4 Vibrant Tanager Bird Species to Know
Learn about the four types of tanager birds you might see in North America. Discover how to identify tanagers and learn how to attract them.
Learn all about tanagers and see how to identify the four North American tanager bird species.
Courtesy Susan Forde
With his red-orange head, yellow body and black wings, the male western tanager looks like a little ball of flame as he forages in coniferous forests for insects and berries. (The female’s dull yellow coloring is less eye-catching.) As their name hints, these are the western counterparts to scarlet tanagers. In summer, western tanagers can appear as far north as southeastern Alaska—farther north than any other tanager species. Attract these birds to your backyard with oranges, sugar water and native plants, which draw in bugs for tanagers to eat. Western tanagers have also been known to eat suet during cold snaps. Check out 11 gorgeous photos of western tanagers.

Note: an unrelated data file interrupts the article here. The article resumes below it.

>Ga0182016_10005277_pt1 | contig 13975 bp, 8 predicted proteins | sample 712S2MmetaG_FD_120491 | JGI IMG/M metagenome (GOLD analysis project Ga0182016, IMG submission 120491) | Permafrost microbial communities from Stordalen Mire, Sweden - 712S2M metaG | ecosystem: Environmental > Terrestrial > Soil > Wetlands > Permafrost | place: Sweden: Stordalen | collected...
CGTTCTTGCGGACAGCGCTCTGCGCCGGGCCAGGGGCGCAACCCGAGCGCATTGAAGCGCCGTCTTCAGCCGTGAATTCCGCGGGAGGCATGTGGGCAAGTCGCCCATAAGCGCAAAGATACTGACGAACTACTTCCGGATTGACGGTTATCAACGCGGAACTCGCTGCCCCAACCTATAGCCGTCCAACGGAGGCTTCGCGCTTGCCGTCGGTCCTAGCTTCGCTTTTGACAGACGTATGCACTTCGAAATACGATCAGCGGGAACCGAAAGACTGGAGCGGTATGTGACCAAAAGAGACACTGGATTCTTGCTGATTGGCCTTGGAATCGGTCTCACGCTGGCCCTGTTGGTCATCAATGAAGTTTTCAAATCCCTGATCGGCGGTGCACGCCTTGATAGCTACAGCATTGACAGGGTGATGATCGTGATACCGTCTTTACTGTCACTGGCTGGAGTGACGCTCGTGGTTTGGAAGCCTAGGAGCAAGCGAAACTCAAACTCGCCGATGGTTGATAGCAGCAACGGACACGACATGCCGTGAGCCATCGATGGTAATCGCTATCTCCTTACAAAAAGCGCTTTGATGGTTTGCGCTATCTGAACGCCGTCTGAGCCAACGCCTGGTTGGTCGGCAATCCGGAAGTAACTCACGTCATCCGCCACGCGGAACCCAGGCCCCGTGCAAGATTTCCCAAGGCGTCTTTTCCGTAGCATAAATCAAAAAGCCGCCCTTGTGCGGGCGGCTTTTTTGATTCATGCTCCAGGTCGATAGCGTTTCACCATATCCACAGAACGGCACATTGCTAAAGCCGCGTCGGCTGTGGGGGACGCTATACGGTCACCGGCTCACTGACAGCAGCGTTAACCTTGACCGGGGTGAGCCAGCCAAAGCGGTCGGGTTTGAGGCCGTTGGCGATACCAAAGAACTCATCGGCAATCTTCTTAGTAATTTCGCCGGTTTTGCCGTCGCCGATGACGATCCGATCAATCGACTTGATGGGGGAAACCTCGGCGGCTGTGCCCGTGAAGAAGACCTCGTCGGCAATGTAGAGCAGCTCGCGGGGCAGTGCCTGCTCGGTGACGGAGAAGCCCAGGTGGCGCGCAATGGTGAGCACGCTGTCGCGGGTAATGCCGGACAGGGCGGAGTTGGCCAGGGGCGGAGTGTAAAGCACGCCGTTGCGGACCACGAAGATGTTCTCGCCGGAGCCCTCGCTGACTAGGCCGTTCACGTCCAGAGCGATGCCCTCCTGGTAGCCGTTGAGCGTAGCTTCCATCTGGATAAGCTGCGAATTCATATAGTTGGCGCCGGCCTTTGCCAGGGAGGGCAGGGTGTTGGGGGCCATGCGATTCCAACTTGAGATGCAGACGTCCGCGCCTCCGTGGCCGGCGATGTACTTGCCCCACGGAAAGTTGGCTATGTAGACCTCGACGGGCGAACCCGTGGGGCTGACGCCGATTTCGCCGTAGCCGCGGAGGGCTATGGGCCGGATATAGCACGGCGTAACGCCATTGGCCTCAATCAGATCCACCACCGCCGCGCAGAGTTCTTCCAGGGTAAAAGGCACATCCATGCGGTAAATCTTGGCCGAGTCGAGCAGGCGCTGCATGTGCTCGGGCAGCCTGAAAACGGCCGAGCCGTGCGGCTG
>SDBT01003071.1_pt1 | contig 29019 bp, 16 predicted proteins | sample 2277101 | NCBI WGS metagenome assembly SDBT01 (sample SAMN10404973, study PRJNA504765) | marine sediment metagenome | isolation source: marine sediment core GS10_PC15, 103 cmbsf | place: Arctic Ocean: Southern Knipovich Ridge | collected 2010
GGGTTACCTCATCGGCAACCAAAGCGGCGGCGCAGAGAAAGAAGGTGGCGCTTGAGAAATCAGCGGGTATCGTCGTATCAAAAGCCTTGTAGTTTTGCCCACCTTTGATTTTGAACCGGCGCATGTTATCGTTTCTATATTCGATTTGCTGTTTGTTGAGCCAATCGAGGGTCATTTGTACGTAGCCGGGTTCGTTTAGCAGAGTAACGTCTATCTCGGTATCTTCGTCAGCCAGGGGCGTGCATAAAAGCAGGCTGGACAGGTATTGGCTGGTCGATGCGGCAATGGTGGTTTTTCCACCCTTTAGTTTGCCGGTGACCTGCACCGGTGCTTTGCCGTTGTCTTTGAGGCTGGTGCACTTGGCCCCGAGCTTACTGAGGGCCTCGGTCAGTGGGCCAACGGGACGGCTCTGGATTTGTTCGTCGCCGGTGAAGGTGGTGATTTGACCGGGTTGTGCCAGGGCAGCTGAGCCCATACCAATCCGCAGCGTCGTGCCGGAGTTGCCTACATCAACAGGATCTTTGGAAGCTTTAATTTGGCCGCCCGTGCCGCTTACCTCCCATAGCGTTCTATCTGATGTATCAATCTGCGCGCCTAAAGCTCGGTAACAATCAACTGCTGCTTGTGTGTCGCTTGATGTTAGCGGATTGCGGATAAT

His bright red body makes the male scarlet tanager easier to spot in the open. But unfortunately for birders, this tanager likes to forage for insects high up in deciduous canopies. Scarlet tanagers spend half the year in the Midwest and the eastern parts of the United States, migrating to South America for winter. Because scarlet tanagers are often forced to nest near open habitats due to deforestation, they are susceptible to brown-headed cowbirds that leave their eggs in tanager nests. Attract scarlet tanagers to your yard with grape jelly and oranges.
Watch out, bees! Although these brightly colored birds (males are a cardinal red and females mustard yellow) will eat most insects, their favorite meals are bees and wasps. Common in southern woods full of oak trees, summer tanagers will catch wasps and rub them against branches to remove their stingers before eating them. Afterward, they’ll eat the larvae left in the hive. To coax summer tanager birds to your yard, try leaving out sweet treats like blackberries and overripe bananas, which will attract bees, too. Check out 7 backyard birds that eat berries.
Hepatic tanagers are very widespread, trailing down into Argentina. But they usually migrate north of the Mexican border only for the summer breeding season. They can be found in pine forests of the southwestern U.S. Hepatic tanagers eat mostly insects, such as caterpillars and beetles, but also enjoy berries, especially in late summer. Hepatic tanagers get their name from the male’s liverlike coloring.
Next, check out 8 types of orioles to look for in North America.